RSS and XML – Getting the web delivered to you

On some websites you might have noticed some unusual orange icons with the words XML, or heard of something called RSS or a “feed”. This refers to RSS, or Real Simple Syndication.

RSS is a great tool for getting what you want out of the web with less clicking and surfing. Like search engines, RSS helps you get what you want to read and know with minimal time and effort. Here’s how anyone can get up and running with RSS with the least amount of work. If you can bookmark a webpage, you can use RSS.

Why RSS?

You do not visit websites to look at pretty graphics, you want news and information you can use. The graphics and other formating are just there to organize it into a readable shape.

Going from site to site through traditional bookmarks and URLs can be time consuming. Is there anyway to spend less time clicking and more time finding useful information?

What if you could read the headlines or other content from a collection of websites in one glance? Then you could skim the headlines, preview the stories, pick what stories you really want to read, then visit. That is what RSS allows you to do. Instead of you going to visit a website, the websites you like feed you their newest information to you.

With normal web surfing, you type in a URL to your web browser takes you to visit the site. With RSS, the same information on the web pages is sent you through the feed. The latest information is sent right to you. When new information is added to the site, the feed automatically updates, so the information you are seeing is up to the minute.

You can still choose to visit that site, but you get to skim the contents before you do.

So how do you set up RSS without becoming computer geek?

The easiest way is to use a web brower with nothing to sign up for and no software to install. The new Internet Explorer 7 and Firefox can use RSS with a simple visit to a website that features a feed. Not all websites use RSS, while other might offer multiple feeds in different formats and with different content.

Here are some links to help you get started with Internet Explorer or Firefox.

To set up RSS with IE 7, read this page on the Microsoft site. It shows a quick demo of how to spot and activate a feed.

To set up RSS with Firefox, read this page to do the same.

If you have Quicktime Video installed on your computer, the Awakened Voice Blog has a great video tutorial on how to use IE7 with RSS.

Google Personalized Homepage, My Yahoo and RSS Readers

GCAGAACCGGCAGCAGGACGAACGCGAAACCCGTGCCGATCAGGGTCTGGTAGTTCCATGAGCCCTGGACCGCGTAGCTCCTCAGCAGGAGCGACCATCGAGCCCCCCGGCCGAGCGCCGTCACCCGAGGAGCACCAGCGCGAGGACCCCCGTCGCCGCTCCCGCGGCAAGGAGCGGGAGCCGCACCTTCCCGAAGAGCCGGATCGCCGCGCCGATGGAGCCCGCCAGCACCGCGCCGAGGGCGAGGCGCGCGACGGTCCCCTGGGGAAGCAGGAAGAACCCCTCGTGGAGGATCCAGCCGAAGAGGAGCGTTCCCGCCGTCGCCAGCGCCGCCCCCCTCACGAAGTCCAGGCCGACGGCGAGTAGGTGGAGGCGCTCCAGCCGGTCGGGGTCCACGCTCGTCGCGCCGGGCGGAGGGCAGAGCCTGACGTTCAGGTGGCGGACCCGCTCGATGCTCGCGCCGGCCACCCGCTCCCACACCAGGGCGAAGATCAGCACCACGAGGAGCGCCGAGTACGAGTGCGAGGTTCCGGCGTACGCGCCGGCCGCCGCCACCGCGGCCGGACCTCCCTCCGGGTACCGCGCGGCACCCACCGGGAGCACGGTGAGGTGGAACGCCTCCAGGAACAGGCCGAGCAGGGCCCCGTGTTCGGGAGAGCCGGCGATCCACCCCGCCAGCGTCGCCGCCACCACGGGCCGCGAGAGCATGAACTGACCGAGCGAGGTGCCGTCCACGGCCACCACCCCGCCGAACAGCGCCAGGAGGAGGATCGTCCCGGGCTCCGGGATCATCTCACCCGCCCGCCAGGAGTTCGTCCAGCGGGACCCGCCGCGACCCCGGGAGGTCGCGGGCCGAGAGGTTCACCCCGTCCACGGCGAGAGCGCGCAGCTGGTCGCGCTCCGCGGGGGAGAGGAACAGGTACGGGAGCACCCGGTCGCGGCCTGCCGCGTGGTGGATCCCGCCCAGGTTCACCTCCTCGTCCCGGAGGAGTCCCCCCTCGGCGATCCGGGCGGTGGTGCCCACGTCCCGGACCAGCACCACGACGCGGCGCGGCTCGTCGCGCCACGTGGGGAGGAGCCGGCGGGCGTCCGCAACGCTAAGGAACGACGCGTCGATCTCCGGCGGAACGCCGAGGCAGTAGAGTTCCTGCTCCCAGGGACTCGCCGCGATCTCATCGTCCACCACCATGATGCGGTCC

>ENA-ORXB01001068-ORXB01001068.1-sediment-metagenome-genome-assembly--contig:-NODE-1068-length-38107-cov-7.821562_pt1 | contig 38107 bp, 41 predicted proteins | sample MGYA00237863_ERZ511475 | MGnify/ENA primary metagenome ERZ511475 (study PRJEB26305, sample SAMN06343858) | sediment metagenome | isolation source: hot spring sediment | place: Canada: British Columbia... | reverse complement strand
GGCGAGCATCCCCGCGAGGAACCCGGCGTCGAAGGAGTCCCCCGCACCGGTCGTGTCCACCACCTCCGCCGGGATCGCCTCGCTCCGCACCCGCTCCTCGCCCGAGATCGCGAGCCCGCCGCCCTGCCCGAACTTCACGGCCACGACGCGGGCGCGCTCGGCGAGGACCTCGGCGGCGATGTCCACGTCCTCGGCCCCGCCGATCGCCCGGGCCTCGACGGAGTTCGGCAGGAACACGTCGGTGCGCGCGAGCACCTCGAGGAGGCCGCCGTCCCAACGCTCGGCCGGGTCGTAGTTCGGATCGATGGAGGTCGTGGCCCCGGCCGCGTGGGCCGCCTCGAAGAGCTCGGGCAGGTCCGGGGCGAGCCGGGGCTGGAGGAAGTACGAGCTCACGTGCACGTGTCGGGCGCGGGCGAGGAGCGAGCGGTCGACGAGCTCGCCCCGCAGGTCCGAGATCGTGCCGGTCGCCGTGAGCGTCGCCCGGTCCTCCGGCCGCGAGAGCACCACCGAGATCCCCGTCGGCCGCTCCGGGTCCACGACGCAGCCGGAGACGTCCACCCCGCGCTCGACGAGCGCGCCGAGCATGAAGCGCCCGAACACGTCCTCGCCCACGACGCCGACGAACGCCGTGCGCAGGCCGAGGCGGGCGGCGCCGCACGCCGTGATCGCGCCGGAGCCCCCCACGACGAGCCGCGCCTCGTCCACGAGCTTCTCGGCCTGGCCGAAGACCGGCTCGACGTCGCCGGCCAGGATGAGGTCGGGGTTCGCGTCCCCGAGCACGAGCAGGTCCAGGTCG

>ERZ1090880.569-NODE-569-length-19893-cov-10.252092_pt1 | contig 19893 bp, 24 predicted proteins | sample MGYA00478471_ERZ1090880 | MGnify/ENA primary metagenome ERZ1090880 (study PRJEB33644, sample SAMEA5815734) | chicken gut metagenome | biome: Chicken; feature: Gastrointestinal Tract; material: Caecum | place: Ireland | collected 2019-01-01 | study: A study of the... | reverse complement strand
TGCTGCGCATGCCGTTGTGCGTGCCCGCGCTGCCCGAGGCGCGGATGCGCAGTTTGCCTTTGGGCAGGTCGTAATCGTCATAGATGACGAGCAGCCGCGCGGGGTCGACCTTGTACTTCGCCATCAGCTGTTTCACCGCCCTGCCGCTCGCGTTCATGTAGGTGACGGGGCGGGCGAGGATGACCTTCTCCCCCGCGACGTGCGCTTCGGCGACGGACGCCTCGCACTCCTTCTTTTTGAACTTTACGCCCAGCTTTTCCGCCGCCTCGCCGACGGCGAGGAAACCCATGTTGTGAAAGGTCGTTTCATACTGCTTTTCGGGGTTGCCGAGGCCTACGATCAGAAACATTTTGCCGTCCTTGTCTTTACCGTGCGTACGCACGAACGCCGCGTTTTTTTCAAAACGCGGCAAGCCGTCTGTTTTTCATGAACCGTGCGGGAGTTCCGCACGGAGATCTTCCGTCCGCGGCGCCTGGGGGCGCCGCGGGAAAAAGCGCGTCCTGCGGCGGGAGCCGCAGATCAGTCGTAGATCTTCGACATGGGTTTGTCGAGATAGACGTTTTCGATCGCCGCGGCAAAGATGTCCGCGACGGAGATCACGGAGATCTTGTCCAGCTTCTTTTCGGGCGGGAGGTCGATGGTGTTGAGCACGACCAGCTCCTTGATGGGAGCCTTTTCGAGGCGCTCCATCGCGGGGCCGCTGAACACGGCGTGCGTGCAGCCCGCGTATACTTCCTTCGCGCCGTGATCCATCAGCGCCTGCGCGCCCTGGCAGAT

Perhaps the easiest way to organize multiple RSS feeds is with a Google Personalized Homepage or My Yahoo page. You can get started now if you already have a Gmail or Yahoo account. You can also use the service free if you sign up with a current E-mail address.

Some webpages have made it easy for you by putting Add to Google or + to Yahoo button. If you are signed up for either service, one click puts the feed on your page. You can read more about using a Google Homepage here.

To add more content to a Google Homepage, you can click on Add more to this page at the top and either search for your favorite site, or copy and paste the XML link from the page directly. What is XML anyway?

XML, RSS News Readers, and what is that funny XML button for?

XML stands for Extensible Markup Language and is a markup language for documents containing structured information.

OK…in English.

XML is the raw stuff of an RSS feed. If you click on the XML button on a page, you will see bunch of tags and other strange items.

Here is the XML feed for this page.

Mixed into this digital stew is some text for a story. So what do you do with this?

XML is what the web page is sending out in the RSS feed. It’s like a raw TV signal. You do not watch a TV signal without a TV. The TV grabs the signal and turns it into something you can watch. With RSS, XML is a raw collection of tags and code that your Google or Yahoo page turn into stuff you can read.

But you can use other services and software called Newsreaders to read that XML feed. You can susbscribe or an RSS reader service, such as Bloglines or Newsgator.

You can also dowload software that is seperate from your web brower to read an RSS feed, or use a plug-ins for your web browser to pull in and organize collections of RSS feeds.

You have many options with RSS. Some readers will let you read the full story and pictures from the feed, others will just give you a headline and some sample text. You can pick which one is right for you by looking on search engines for RSS Reader. Most are simple to set up and customize.

You can get started using RSS with this blog! Click on any of the buttons on the lower right sidebar for the newsreader or homepage you use and get started today.

Leave a Reply